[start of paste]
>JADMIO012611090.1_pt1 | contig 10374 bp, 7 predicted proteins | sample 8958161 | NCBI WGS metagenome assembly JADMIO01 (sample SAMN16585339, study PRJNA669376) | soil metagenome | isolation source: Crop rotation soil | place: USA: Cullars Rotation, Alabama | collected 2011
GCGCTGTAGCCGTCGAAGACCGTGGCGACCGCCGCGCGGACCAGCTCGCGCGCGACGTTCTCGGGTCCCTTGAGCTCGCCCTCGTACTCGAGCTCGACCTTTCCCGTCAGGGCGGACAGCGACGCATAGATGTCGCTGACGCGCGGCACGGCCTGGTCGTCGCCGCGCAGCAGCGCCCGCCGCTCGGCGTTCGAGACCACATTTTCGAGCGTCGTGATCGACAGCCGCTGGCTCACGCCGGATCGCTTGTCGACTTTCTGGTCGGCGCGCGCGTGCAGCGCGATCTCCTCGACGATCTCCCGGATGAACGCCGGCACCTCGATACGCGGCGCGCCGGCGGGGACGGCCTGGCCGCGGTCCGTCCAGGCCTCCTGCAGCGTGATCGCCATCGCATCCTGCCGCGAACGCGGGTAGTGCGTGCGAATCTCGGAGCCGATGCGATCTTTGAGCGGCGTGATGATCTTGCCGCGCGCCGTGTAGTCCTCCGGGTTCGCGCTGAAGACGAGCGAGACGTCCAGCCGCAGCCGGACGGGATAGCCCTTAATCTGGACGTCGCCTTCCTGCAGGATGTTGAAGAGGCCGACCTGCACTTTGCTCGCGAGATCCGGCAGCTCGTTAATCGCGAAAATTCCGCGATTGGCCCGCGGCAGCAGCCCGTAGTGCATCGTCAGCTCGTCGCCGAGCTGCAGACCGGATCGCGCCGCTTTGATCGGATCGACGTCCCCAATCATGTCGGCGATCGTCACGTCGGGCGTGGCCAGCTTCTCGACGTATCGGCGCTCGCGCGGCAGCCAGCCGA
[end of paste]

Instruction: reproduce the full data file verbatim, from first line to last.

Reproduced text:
>JADMIO012611090.1_pt1 | contig 10374 bp, 7 predicted proteins | sample 8958161 | NCBI WGS metagenome assembly JADMIO01 (sample SAMN16585339, study PRJNA669376) | soil metagenome | isolation source: Crop rotation soil | place: USA: Cullars Rotation, Alabama | collected 2011
GCGCTGTAGCCGTCGAAGACCGTGGCGACCGCCGCGCGGACCAGCTCGCGCGCGACGTTCTCGGGTCCCTTGAGCTCGCCCTCGTACTCGAGCTCGACCTTTCCCGTCAGGGCGGACAGCGACGCATAGATGTCGCTGACGCGCGGCACGGCCTGGTCGTCGCCGCGCAGCAGCGCCCGCCGCTCGGCGTTCGAGACCACATTTTCGAGCGTCGTGATCGACAGCCGCTGGCTCACGCCGGATCGCTTGTCGACTTTCTGGTCGGCGCGCGCGTGCAGCGCGATCTCCTCGACGATCTCCCGGATGAACGCCGGCACCTCGATACGCGGCGCGCCGGCGGGGACGGCCTGGCCGCGGTCCGTCCAGGCCTCCTGCAGCGTGATCGCCATCGCATCCTGCCGCGAACGCGGGTAGTGCGTGCGAATCTCGGAGCCGATGCGATCTTTGAGCGGCGTGATGATCTTGCCGCGCGCCGTGTAGTCCTCCGGGTTCGCGCTGAAGACGAGCGAGACGTCCAGCCGCAGCCGGACGGGATAGCCCTTAATCTGGACGTCGCCTTCCTGCAGGATGTTGAAGAGGCCGACCTGCACTTTGCTCGCGAGATCCGGCAGCTCGTTAATCGCGAAAATTCCGCGATTGGCCCGCGGCAGCAGCCCGTAGTGCATCGTCAGCTCGTCGCCGAGCTGCAGACCGGATCGCGCCGCTTTGATCGGATCGACGTCCCCAATCATGTCGGCGATCGTCACGTCGGGCGTGGCCAGCTTCTCGACGTATCGGCGCTCGCGCGGCAGCCAGCCGA